Poem of the week: ‘There is nothing so bare as an egg yolk’ by Bella Biddle
An eggsellent poem indeed
Here is a poem by Bella Biddle:
There is nothing so bare as an egg yolk
Held in the palm (or the small of the back);
How it wobbles, a micrometre from
Explosion, gelatinous, tentative.
Golden globule of celestial slime,
Hermit crab underbelly swarming loose
Without shell or paper or gummy whites,
Leaves the crack it came out of and sits there
Naked. Fridge-cold on sweat-hot, small protein
Polyp – how runny! How very alone!
Lost, pea podless, so soft on the tongue… – No,
Nothing except when I look at your face
To see myself seen in your eyes there, stripped.
Having spoken to Bella about her sonnet, she told me that everybody who proof-read it “was really interested in the egg as a symbol for birth, or nourishment, or else wanted to unpack the way I feel about my egg allergy.” Indeed, while I didn’t know about Bella’s egg allergy, when I first read the poem I had the same response to her friends in assuming that the egg yolk must be a metaphor for fertility or birth. However, Bella told me that the poem expresses something less abstract than her proof-readers and I initially presumed.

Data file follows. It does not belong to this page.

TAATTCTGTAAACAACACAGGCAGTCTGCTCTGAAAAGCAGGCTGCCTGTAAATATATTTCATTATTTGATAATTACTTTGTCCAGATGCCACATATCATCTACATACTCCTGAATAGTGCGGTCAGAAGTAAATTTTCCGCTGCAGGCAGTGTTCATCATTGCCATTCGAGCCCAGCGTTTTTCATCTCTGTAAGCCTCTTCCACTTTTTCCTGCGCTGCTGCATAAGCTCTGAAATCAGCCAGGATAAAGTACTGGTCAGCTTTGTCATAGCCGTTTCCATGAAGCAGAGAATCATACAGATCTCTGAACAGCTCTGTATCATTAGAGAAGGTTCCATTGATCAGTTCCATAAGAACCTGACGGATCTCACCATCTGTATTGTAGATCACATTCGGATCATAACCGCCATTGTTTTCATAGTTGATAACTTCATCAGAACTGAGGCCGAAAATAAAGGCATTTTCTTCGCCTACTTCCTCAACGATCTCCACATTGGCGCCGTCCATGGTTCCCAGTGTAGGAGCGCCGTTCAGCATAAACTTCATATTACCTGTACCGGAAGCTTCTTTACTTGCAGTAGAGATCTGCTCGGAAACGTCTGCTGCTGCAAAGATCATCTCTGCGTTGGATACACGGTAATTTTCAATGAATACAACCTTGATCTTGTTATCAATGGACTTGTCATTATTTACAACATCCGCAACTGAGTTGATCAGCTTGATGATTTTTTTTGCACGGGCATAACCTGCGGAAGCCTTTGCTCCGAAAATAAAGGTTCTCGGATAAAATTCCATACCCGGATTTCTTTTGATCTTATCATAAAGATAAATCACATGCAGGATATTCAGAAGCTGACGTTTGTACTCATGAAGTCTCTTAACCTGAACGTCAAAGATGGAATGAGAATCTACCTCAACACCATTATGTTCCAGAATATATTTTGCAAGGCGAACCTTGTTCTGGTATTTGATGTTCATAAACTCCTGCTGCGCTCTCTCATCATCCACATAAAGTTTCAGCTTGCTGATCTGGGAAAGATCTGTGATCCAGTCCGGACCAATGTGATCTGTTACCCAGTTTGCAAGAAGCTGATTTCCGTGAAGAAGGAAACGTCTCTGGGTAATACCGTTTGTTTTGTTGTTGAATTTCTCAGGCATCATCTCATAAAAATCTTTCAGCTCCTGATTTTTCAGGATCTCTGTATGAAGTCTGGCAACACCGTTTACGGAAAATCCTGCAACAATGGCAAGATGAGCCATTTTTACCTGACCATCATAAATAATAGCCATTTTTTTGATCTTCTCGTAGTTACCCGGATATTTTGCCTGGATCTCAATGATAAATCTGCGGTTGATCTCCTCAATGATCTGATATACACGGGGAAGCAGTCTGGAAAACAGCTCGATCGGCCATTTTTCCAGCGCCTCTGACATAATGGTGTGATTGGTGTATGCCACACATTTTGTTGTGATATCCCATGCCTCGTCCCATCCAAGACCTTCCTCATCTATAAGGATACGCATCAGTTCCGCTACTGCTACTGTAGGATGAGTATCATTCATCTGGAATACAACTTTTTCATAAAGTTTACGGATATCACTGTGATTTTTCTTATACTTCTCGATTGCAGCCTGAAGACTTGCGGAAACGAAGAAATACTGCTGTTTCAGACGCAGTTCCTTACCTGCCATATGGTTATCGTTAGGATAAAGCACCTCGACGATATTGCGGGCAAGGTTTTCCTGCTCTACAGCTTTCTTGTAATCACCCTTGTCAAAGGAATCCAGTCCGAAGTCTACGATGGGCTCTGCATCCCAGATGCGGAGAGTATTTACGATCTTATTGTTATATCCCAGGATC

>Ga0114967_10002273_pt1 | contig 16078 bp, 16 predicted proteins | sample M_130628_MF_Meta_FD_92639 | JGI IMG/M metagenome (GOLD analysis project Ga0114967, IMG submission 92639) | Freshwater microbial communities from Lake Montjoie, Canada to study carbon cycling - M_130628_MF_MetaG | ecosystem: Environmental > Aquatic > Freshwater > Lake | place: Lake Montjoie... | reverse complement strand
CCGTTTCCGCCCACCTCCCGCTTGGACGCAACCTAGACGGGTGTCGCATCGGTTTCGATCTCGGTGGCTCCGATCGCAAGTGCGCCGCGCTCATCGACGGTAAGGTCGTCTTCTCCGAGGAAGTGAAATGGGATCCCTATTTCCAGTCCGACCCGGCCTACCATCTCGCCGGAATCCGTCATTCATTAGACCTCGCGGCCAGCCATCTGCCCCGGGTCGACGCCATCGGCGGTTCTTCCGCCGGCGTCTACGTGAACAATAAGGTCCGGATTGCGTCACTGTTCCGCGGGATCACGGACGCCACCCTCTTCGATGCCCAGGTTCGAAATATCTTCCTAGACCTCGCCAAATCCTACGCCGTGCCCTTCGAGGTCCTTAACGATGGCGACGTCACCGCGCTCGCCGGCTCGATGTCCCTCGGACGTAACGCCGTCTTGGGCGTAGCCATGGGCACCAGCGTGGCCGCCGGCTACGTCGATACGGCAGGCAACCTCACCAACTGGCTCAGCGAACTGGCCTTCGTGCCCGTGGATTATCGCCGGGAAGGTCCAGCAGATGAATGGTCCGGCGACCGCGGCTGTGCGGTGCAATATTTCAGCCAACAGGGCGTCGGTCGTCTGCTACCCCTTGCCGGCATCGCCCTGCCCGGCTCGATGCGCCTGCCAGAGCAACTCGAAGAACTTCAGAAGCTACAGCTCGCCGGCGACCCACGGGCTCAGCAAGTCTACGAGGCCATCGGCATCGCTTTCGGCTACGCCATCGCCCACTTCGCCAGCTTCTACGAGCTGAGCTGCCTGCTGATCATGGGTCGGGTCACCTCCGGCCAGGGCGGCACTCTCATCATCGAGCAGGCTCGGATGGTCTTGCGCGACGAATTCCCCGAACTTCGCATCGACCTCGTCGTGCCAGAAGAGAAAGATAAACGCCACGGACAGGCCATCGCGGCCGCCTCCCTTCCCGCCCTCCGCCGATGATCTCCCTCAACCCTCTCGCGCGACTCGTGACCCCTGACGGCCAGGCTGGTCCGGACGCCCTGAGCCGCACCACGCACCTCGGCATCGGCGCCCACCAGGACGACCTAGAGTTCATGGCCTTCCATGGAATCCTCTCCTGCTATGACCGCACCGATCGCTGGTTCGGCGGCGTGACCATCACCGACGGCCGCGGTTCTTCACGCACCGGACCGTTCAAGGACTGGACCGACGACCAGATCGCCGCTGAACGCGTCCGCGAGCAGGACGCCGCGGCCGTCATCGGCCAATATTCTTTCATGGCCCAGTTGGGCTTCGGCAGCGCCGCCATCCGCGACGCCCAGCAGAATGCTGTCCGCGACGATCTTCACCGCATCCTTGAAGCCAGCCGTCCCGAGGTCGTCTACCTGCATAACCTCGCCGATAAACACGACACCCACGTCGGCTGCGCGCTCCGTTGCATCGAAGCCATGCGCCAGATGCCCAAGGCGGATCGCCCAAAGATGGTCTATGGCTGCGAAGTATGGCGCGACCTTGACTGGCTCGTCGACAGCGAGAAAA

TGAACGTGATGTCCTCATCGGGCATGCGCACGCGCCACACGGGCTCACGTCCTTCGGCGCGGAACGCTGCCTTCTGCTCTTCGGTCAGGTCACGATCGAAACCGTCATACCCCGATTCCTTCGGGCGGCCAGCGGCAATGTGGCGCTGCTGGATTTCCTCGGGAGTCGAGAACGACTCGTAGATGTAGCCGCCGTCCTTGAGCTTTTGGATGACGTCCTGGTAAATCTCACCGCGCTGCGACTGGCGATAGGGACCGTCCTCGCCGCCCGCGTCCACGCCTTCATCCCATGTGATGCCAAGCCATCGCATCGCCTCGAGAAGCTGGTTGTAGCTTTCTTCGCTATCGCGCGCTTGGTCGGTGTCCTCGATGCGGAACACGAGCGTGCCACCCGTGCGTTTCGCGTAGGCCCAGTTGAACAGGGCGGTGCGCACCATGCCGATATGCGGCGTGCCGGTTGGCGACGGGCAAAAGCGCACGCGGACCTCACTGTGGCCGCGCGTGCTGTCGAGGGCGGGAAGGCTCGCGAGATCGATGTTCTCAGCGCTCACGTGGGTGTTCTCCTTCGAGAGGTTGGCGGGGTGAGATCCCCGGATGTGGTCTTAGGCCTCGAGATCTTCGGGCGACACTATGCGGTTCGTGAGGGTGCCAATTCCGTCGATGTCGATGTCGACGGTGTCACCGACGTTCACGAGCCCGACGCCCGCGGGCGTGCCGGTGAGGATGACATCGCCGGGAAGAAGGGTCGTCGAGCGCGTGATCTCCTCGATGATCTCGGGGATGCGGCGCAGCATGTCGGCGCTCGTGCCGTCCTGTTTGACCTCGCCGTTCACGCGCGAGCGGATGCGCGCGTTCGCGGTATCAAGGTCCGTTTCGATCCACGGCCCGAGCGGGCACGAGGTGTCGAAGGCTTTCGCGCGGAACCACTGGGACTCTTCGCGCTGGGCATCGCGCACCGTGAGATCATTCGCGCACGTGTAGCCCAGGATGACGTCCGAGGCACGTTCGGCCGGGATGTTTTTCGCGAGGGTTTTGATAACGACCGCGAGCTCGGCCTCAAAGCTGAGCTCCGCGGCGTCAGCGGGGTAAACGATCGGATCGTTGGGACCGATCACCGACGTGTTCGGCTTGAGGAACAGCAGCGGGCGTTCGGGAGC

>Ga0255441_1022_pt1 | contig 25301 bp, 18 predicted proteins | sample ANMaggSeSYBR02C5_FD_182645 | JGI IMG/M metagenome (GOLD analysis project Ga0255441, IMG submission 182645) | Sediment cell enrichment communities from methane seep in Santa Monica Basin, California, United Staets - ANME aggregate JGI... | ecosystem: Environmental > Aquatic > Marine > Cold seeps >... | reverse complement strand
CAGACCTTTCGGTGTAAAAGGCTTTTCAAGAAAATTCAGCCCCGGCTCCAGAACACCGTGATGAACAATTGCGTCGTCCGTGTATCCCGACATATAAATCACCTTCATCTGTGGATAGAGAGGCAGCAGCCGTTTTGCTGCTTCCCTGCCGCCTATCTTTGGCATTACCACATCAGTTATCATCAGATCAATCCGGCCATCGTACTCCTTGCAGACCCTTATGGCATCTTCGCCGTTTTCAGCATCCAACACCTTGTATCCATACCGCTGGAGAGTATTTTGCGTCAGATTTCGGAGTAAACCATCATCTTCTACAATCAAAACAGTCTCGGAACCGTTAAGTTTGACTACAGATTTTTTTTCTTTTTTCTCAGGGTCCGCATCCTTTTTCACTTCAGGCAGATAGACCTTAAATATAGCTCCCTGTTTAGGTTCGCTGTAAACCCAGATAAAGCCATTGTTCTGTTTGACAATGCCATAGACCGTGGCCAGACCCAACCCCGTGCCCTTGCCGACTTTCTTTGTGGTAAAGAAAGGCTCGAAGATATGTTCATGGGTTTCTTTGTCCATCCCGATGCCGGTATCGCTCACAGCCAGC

Instead, what Bella is primarily interested in is not “birth” or “nourishment” or her “egg allergy”, but the egg yolk itself “as an object; the last part of an egg left after you crack the shell and the membrane, rinse off the white and the chalazae and blood spots.”
Bella continues: “You can hold an egg yolk in your hand, but you can’t really touch it properly without it turning into liquid. It’s the most physically bare and physically vulnerable object I can think of. It makes me feel a bit breathless.”
The fragility of the yolk itself is therefore Bella’s concern; by examining the physicality of the yolk, it comes to reflect both the fragility and the forcefulness of the human condition too. How easy it is for us to ruin the composure of an egg yolk, and how easy it is in turn for larger and stronger forces to ruin our composure.
The way in which the yolk ‘wobbles, a micrometer from / Explosion, gelatinous, tentative’ is therefore the primary inspiration for Bella’s sonnet. Indeed, most of the poem’s metaphors draw attention to the idea that the yolk is an isolated and unprotected entity; it is the “underbelly” of the hermit crab and it is “lost, pea podless.”
I asked Bella about the interjection “- No” at the end of the poem, questioning the meaning of the final two lines. She replied: “I liked leading the reader through densely sonic and alienating ways of seeing an egg yolk, before using the turn “ – No,” as a grammatical lead back to the opening line. The absurdity of the move is, I hope, jarring as well as cogent, yoking (haha) two polarising scenarios together into one slightly scrambled feeling of exposure.”
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Cover photo credit: pixabay